Diabetes and Exercise

Diabetes mellitus is a common, chronic disease, in which the pancreas is unable to adequately control blood glucose (sugar) levels. There are 2 types of diabetes. Type 1 diabetes patients are unable to produce insulin, a hormone that causes sugar in the blood to be stored in the body. People with type 1 diabetes may compensate by giving themselves injections of insulin. Type 2 diabetes involves not producing adequate amounts of insulin to control blood glucose levels. People with type 2 diabetes control their blood glucose by monitoring their food intake or by taking medicine. Exercise is an important part of diabetes treatment. During exercise, the muscles use a greater amount of glucose from the blood for energy. This lowers your blood glucose, which is the same effect you would get from taking insulin. It has been shown that endurance athletes are more sensitive to insulin than inactive people.


Many people with a mild case of diabetes have no symptoms. However, if left uncontrolled, diabetes can lead to several complications that could be prevented with treatment of the disease.

General symptoms of diabetes include:

  • Frequent urination (polyuria).

  • Frequent thirst and drinking (polydipsia).

  • Increased food consumption (polyphagia).

  • Fatigue.

  • Poor exercise performance.

  • Blurred vision.

  • Inflammation of the vagina (vaginitis) caused by fungal infections.

  • Skin infections (uncommon).

  • Numbness in the feet,caused by nerve injury.

  • Kidney disease.


The cause of most cases of diabetes is unknown. In children, diabetes is often due to an autoimmune response to the cells in the pancreas that make insulin. It is also linked with other diseases, such as cystic fibrosis. Diabetes may have a genetic link.


  • Athletes should strive to begin exercise with blood glucose in a well-controlled state.

  • Feet should always be kept clean and dry.

  • Activities in which low blood sugar levels cannot be treated easily (scuba diving, rock climbing, swimming) should be avoided.

  • Anticipate alterations in diet or training to avoid low blood sugar (hypoglycemia) and high blood sugar (hyperglycemia).

  • Athletes should try to increase sugar consumption after strenuous exercise to avoid hypoglycemia.

  • Short-acting insulin should not be injected into an actively exercising muscle. The athlete should rest the injection site for about 1 hour after exercise.

  • Patients with diabetes should get routine checkups of the feet to prevent complications.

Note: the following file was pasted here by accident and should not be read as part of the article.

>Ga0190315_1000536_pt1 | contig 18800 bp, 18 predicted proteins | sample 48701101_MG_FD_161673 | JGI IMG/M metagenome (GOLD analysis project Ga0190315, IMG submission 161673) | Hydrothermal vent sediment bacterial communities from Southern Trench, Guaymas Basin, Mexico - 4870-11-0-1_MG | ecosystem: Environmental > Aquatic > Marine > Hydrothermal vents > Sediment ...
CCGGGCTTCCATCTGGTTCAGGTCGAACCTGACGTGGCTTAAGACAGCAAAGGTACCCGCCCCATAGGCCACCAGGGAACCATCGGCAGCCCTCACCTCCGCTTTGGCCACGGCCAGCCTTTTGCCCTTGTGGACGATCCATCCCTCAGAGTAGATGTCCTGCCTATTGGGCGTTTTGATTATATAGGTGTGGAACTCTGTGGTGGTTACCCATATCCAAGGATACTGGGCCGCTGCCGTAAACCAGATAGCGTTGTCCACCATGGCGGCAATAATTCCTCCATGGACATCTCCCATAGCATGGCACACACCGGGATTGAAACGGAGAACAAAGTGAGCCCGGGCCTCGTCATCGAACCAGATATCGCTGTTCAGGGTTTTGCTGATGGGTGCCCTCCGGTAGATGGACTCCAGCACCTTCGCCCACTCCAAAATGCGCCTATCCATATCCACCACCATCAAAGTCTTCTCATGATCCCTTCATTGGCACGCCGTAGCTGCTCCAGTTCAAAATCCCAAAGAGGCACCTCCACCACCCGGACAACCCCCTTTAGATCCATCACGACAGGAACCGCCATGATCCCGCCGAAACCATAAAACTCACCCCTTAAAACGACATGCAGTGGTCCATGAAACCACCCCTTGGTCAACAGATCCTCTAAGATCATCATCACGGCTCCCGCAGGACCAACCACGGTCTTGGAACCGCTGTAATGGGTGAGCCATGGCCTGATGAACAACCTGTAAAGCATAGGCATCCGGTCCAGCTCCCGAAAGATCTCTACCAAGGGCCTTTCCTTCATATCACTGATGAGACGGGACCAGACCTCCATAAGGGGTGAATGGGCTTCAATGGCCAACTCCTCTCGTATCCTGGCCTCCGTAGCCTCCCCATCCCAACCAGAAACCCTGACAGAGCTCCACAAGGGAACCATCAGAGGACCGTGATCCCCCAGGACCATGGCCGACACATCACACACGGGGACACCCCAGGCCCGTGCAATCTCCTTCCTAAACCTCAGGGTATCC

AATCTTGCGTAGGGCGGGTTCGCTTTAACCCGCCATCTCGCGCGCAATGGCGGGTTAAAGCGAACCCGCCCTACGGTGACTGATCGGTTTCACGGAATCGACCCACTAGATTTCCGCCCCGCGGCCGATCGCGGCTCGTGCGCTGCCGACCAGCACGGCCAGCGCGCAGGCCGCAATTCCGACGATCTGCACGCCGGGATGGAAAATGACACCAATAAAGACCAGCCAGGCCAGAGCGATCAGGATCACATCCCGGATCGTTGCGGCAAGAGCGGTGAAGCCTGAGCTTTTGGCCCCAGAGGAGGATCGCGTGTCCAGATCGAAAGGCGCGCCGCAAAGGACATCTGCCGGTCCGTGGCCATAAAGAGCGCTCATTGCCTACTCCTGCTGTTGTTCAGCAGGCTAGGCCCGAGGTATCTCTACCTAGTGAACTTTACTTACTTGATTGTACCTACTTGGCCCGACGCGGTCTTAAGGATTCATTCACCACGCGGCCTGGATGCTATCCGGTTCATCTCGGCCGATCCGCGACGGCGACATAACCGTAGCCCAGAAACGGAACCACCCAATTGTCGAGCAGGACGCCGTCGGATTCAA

Exercise provides many benefits to the person with diabetes:

  • Reduced body fat.

  • Lower blood pressure.

  • Often, reduced need for medicines.

  • Improved exercise tolerance.

  • Lower insulin levels.

  • Weight loss.

  • Improved lipid profile (decreased cholesterol and low-density lipoproteins).


If performed incorrectly, exercise can result in complications of diabetes:

  • Poor control of blood sugar, when exercise is performed at the wrong time.

  • Increase in renal disease, from loss of body fluids (dehydration).

  • Increased risk of nerve injury (neuropathy) when performing exercises that increase foot injury.

  • Increased risk of eye problems when performingactivities that involve breath holding or lowering or jarring the head.

  • Increased risk of sudden death from exercise in patients with heart disease.

  • Worsening of hypertension with heavy lifting (more than 10 lb/4.5 kg). Altered blood glucose and insulin dose as a result of mild illness that produces loss of appetite.

  • Altered uptake of insulin after injection when insulin injection site is changed.

NOTE: Exercise can lower blood glucose effectively, but the effects are short-lasting (no more than a couple of days). Exercise has been shown to improve your sensitivity to insulin. This may alter how your body responds to a given dose of injected insulin. It is important for every patient with diabetes to know how his or her body may react to exercise, and to adjust insulin dosages accordingly.


  • Eat about 1 to 3 hours before exercise.

  • Check blood glucose immediately before and after exercise.

  • Stop exercise if blood glucose is more than 250 mg/dL.

  • Stop exercise if blood glucose is less than 100 mg/dL.

  • Do not exercise within 1 hour of an insulin injection.

  • Be prepared to treat low blood glucose while exercising. Keep some sugar product with you, such as a candy bar.

  • For prolonged exercise, use a sports drink to maintain your glucose level.

  • Replace used up glucose in the body after exercise.

  • Consume fluids during and after exercise to avoid dehydration.


  • You have vision changes after a run.

  • You notice a loss of sensation in your feet after exercise.

  • You have increased numbness, tingling, or pins and needles sensations after exercise.

  • You have chest pain during or after exercise.

  • You have a fast, irregular heartbeat (palpitations) during or after exercise.

  • Your exercise tolerance gets worse.

  • You have fainting or dizzy spells for brief periods during or after exercise.